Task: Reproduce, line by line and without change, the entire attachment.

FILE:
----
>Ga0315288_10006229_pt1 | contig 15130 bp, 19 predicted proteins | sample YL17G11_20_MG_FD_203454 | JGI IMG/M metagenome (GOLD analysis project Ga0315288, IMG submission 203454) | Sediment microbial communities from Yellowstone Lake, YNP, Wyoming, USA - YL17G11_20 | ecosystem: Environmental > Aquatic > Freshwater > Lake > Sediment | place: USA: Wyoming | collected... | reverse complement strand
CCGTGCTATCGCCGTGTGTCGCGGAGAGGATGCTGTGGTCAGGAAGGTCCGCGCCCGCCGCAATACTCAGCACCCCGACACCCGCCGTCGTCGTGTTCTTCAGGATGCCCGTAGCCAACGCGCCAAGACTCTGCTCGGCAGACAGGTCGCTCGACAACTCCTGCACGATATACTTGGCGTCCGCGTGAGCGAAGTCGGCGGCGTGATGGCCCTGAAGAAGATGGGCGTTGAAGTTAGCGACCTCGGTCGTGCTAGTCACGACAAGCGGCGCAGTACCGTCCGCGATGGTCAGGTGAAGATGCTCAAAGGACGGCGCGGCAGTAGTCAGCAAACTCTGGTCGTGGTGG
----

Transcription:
>Ga0315288_10006229_pt1 | contig 15130 bp, 19 predicted proteins | sample YL17G11_20_MG_FD_203454 | JGI IMG/M metagenome (GOLD analysis project Ga0315288, IMG submission 203454) | Sediment microbial communities from Yellowstone Lake, YNP, Wyoming, USA - YL17G11_20 | ecosystem: Environmental > Aquatic > Freshwater > Lake > Sediment | place: USA: Wyoming | collected... | reverse complement strand
CCGTGCTATCGCCGTGTGTCGCGGAGAGGATGCTGTGGTCAGGAAGGTCCGCGCCCGCCGCAATACTCAGCACCCCGACACCCGCCGTCGTCGTGTTCTTCAGGATGCCCGTAGCCAACGCGCCAAGACTCTGCTCGGCAGACAGGTCGCTCGACAACTCCTGCACGATATACTTGGCGTCCGCGTGAGCGAAGTCGGCGGCGTGATGGCCCTGAAGAAGATGGGCGTTGAAGTTAGCGACCTCGGTCGTGCTAGTCACGACAAGCGGCGCAGTACCGTCCGCGATGGTCAGGTGAAGATGCTCAAAGGACGGCGCGGCAGTAGTCAGCAAACTCTGGTCGTGGTGG